Mel Greenberg covered college and professional women’s basketball for the Philadelphia Inquirer, where he worked for 40 plus years. Greenberg pioneered national coverage of the game, including the original Top 25 women's college poll. His knowledge has earned him nicknames such as "The Guru" and "The Godfather," as well as induction into the Women's Basketball Hall of Fame in 2007.
(Guru's note: Here is the rough draft of a release sent to cyber central at the USBWA website covering Tuesday's annual women's awards breakfast at the Women's Final Four. If you are in melgreenberg.com, click mel's blog on the left to read post below this, another rough release on the Most Courageous Award to Pat Summitt and future winners to receive the Pat Summitt Most Courageous Award.)
DENVER -- Baylor sensation Brittney Griner received the U.S. Basketball Writers re-named Ann Meyers Drysdale Women's National Player of the Year Tuesday morning at the association's annual awards breakfast at the Hyatt Hotel, NCAA headquarters for the Women's Final Four.
Meyers Drysdale, the former UCLA four-time All-American and current vice president of the WNBA Phoenix Sun and NBA Phoenix Mercury, was at the breakfast to help make the presentation. However, because Griner and Kim Mulkey, who received the previously announced USBWA coach of the year award, were involved in preparations for Tuesday night's NCAA title showdown with Notre Dame, Julie Bennett, sports information for the Bears, accepted both awards on behalf of Griner and Mulkey.
"She's very appreciate of this award, she's appreciative of all basketball writers around the nation," Bennett said of Mulkey's reaction to the USBWA coaching award. "How you cover our sport and it seems to get better and better all the time."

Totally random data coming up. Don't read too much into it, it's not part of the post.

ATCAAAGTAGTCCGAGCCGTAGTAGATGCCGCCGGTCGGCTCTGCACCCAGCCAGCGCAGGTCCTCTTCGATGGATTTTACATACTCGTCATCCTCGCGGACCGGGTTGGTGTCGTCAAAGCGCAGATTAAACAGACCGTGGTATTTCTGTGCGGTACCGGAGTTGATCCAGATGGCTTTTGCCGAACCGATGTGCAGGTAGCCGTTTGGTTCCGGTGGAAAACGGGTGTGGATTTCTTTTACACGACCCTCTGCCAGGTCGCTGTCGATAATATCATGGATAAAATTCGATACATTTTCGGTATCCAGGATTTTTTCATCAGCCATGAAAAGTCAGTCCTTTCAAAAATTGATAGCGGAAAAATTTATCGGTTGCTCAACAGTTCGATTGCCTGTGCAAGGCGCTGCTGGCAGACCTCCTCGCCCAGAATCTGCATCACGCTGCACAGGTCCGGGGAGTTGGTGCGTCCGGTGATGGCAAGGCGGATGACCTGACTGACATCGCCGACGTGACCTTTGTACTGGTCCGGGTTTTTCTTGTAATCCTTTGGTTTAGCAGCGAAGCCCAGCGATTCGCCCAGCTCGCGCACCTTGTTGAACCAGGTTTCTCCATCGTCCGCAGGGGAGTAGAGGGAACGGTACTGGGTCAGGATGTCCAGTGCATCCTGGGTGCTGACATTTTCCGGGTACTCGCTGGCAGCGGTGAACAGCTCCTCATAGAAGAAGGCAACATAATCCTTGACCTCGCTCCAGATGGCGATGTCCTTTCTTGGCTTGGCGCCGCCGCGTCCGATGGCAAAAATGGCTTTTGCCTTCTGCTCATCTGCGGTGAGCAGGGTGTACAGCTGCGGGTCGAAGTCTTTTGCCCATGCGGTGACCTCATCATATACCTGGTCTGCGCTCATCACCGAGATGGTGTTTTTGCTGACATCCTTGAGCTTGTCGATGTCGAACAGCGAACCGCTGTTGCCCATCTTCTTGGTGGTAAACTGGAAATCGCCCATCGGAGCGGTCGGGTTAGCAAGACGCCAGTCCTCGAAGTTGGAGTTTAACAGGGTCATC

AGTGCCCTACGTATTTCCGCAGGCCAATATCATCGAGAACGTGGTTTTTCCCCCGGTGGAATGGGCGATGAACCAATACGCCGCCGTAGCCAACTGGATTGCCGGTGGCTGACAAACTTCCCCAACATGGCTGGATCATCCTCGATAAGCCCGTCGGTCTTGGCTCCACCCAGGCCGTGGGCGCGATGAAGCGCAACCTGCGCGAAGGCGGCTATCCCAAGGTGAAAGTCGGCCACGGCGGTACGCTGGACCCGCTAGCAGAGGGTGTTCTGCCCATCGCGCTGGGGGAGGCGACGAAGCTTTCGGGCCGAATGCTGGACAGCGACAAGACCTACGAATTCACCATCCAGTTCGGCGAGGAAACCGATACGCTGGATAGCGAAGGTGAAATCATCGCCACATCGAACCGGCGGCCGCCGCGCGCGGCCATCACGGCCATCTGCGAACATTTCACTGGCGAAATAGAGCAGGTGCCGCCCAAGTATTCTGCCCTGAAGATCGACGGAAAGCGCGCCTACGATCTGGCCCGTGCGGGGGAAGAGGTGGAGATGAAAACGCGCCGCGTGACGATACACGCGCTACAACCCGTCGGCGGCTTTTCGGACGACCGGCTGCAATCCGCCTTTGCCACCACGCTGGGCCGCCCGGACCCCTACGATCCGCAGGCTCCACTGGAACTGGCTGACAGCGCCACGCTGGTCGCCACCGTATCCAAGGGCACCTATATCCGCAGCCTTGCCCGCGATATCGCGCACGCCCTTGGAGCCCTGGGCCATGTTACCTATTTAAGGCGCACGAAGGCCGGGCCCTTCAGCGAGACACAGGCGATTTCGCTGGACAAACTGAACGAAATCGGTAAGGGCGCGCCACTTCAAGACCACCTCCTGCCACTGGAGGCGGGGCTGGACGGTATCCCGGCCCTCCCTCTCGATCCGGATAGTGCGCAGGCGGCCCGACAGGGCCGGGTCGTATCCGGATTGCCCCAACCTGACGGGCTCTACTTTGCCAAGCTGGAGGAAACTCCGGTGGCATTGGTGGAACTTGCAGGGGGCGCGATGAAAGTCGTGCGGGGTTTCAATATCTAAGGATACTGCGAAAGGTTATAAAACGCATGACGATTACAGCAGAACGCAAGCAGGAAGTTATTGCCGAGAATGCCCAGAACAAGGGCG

Griner, a 6-foot-8 center born in Houston, Texas, went into Tuesday night's championship with a 23.2 points per game scoring average, seventh in the nation, and a 9.4 rebounding average. However, her most notable skill, besides being able to dunk, is as a fierce shot blocker. She has a nation-leading 201 rejections, almost 100 more than her closest persuer, for a 5.15 average per game.
"She thought it was pretty cool when I told her about who Ann Meyers was," Bennett said of Griner's reaction to winning the award. "Brittney appreciates that and she respects everybody so much for giving her this award."
On Saturday Griner dispensed of all speculation, saying she would return for her senior year. Because she turns 22 she has the option to forego her senior year of eligibility and enter the NBA draft latr this month.
The re-naming of the award for Meyers Drysdale was announced last week but on Tuesday morning the USBWA added another namesake on a women's award. After Tennessee associate head coach Holly Warlick accepted the Women's Most Courageous Award on behalf of legendary Hall of Famer Pat Summitt, who is battling early onset dementia, Alzheimer type, Mel Greenberg, the women's representative on the USBWA board of directors announced future winners would receive the Pat Summitt Most Courageous Award.
Given her first chance to react to the honor and to also help make the presentation, Meyers Drsdale said, "I've been around an awfully long time. Certainly there were not a lot of awards when I was first starting up. There are many more today. This, because of the writers and the knowledge they have of all the players throughout the country, certainly sets it apart. And to be associared with it, there's no question it's such an honor for me, honestly.
"To have Brittney Griner as the first recipient of this award means so much for what she's done for the game, how she's changed the game, how she carries herself and it really means a lot to have somebody like that who is so humble in herself to be a game changer. So this is really special for me today and I know throughout the years it's going to grow and be even more recognized."